Crime - Sacto 911

Former Sacramento tennis team owner gets 20 years in Ponzi scheme

Deepal Wannakuwatte has pleaded guilty to stealing millions of dollars.
Deepal Wannakuwatte has pleaded guilty to stealing millions of dollars. Paul Bauman

The judge called him a liar and his victims labeled him a cheater and a sociopath. The defendant offered up an apology, read aloud by his lawyer, and accepted his prison sentence in silence.

Deepal Wannakuwatte, the former owner of the now-defunct Sacramento Capitals professional tennis team, was sentenced to 20 years in prison Thursday for perpetrating one of the costliest Ponzi schemes in the region’s history. Prosecutors say Wannakuwatte conned his victims into investing in a West Sacramento medical supply company whose revenue was just a fraction of what he claimed.

The sentence wasn’t a surprise; it matched the terms of a plea agreement Wannakuwatte made with prosecutors in May. But the hourlong hearing in U.S. District Court didn’t lack for drama. Nine of his victims made statements to the court, either in person or by letters read out loud by the prosecutor. They all painted a picture of a man who preyed on mostly elderly investors and duped many of them out of their retirement savings.

One spoke about having to delay retirement and sell his house to make ends meet. Another submitted a poem that called Wannakuwatte a “miserable soul.”

The most striking moment came when Ron Ashley of San Rafael, who lost $22 million in the decadelong scheme, turned away from U.S. District Judge Troy Nunley to look directly at Wannakuwatte.

“Deepal, you are a sociopath,” he said. “You are a liar, a serial liar. A thief, a serial thief.”

Wannakuwatte, dressed in his orange Sacramento County jailhouse uniform, sat at the defense table and stared at the floor as Ashley berated him.

Michael Hooper, a Carmichael man who lost more than $200,000, recalled how Wannakuwatte ingratiated himself with his victims. When Hooper’s mother died four years ago, Wannakuwatte attended the funeral.

“He shows up at a funeral populated by people he was stealing from,” Hooper said.

Nunley was unsparing as well, calling Wannakuwatte a liar and adding: “You’re an evil person, there’s no way you can get around that.”

Later, Wannakuwatte stood silently as defense attorney Philip Cozens read a letter from his client in which Wannakuwatte apologized to his victims and said he had shamed his family and his Sri Lankan roots.

“I ask forgiveness,” said Wannakuwatte, who will be eligible for parole in 17 years.

Wannakuwatte, who turns 64 next week, has been in jail since February on charges of taking banks and individual investors for more than $100 million. Prosecutors said he persuaded his victims to invest in his West Sacramento medical supply company, International Manufacturing Group, by telling them he had contracts worth $100 million to sell latex gloves to veterans hospitals.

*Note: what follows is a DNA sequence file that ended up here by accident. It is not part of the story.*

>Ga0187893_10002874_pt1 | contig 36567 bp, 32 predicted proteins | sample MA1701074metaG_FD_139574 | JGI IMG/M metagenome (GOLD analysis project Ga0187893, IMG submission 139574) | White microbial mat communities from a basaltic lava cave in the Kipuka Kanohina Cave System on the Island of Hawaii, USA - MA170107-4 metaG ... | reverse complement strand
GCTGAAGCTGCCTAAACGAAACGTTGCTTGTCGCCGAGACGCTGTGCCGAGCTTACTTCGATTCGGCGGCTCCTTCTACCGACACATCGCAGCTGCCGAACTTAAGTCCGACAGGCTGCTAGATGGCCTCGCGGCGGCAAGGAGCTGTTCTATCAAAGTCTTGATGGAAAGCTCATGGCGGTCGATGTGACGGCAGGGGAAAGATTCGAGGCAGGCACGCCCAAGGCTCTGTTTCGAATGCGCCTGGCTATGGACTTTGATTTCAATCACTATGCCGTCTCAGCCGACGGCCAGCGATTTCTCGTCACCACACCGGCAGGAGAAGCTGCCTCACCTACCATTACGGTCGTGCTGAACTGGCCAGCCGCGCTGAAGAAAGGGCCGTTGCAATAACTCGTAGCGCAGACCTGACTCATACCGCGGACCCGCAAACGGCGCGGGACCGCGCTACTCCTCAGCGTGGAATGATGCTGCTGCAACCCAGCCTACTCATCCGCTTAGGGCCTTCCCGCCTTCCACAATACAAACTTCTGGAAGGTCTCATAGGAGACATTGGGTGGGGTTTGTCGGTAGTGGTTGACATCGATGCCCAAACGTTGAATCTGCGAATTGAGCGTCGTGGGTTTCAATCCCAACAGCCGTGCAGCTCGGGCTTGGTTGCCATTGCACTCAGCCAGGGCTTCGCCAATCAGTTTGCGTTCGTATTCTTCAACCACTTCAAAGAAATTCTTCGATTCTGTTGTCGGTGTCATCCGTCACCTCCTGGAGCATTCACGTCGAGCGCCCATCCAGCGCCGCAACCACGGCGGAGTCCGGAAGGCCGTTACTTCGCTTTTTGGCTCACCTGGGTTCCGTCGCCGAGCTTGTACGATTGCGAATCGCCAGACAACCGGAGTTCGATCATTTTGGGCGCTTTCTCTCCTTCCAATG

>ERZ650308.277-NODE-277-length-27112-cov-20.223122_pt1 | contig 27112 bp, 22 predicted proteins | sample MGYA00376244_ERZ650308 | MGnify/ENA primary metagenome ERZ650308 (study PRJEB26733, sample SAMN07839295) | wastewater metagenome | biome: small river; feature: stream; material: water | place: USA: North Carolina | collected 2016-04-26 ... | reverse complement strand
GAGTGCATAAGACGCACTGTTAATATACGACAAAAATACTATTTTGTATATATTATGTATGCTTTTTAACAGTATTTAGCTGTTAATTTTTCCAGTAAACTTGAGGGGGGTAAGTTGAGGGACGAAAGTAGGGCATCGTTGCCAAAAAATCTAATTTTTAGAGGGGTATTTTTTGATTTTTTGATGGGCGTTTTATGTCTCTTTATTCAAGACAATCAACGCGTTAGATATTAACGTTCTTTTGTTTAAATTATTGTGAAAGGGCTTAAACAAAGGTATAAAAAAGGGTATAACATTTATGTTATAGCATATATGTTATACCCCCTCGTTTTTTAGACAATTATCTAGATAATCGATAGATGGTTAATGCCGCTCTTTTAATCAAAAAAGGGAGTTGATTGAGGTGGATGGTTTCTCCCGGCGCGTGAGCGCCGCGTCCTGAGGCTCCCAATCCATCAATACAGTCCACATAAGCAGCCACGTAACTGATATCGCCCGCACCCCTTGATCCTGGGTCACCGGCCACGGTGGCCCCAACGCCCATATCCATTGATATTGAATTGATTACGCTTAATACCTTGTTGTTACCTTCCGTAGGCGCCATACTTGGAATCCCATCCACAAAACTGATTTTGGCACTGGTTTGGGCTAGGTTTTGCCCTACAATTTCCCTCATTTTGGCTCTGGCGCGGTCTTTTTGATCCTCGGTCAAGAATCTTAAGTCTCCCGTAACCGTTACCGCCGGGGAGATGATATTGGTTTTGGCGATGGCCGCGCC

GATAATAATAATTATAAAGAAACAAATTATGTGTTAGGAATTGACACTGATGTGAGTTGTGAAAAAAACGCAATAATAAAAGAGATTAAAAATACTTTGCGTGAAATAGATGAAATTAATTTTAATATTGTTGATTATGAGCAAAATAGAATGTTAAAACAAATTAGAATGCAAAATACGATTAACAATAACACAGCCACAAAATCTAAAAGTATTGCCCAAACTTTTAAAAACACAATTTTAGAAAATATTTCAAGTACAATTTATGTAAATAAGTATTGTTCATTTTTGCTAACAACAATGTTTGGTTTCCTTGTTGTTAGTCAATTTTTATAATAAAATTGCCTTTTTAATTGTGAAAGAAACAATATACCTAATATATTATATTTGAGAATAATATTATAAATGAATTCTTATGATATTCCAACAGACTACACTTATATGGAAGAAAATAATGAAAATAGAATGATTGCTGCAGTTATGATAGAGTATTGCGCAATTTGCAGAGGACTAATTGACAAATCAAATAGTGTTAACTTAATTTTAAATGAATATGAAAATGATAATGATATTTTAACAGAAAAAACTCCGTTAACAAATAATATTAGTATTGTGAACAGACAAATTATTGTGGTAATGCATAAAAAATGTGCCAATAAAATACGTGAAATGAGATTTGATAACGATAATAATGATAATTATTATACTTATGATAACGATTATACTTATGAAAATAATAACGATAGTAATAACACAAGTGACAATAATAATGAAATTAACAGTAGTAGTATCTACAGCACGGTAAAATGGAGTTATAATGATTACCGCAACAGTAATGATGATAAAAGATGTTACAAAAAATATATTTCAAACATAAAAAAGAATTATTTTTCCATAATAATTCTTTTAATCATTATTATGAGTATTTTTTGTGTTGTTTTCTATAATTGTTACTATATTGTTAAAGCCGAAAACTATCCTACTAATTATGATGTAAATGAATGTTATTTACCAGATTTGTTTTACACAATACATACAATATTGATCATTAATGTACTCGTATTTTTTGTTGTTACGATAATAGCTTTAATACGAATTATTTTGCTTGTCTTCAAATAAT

In truth, the government contracts were worth only $25,000. Court records show that the company’s revenue last year totaled less than $5 million.

He pleaded guilty to a count of wire fraud in May. Among his victims were banks, an Indian tribe in Washington state, as well as roughly 150 individuals.

Wannakuwatte has filed for bankruptcy protection. Although the government has initiated proceedings to seize his home in South Land Park, vacation properties in Hawaii and on the Oregon coast, and other assets, it’s considered unlikely that victims will receive more than pennies on the dollar.

“There’s no way I can make the victims whole,” Nunley said.

Prosecutors have said the net loss to investors came to $109 million. Wannakuwatte filed court papers this week saying the loss was really somewhere between $50 million and $80 million. A hearing has been set for Jan. 15 to sort out the discrepancy.

Wannakuwatte was born in Sri Lanka and moved to Georgia to play tennis in college. After college, he moved to Sacramento, started his company and became a fixture on the area’s tennis scene. After the previous owner of the Capitals went bankrupt in 2011 and the team was in jeopardy, Wannakuwatte stepped in and kept the team alive.

His partner in the Capitals, a Fair Oaks man named Ramey Osborne, wound up loaning Wannakuwatte about $456,000, according to bankruptcy court records. The loss has devastated him, according to a letter from his wife, Jayna. The letter was read aloud by Assistant U.S. Attorney Kevin Khasigian.

“Deepal took full advantage of him in any way he could,” she wrote. “He is a shadow of the man. ... The fraud has aged him and I pray daily he will survive.”

Shortly before Wannakuwatte was arrested, the team announced it was moving to Las Vegas. After the arrest, the franchise was disbanded by World TeamTennis.

Wannakuwatte was supposed to be sentenced Aug. 7. But he walked into court that day and announced that he’d fired his original lawyer, Donald Heller, claiming that Heller had coerced him into pleading guilty. Heller denied that.

Experts said it would have been difficult for Wannakuwatte to withdraw his guilty plea, and his new lawyer, Cozens, announced to the court in September that his client was ready to be sentenced.

Call The Bee’s Dale Kasler, (916) 321-1066. Follow him on Twitter @dakasler.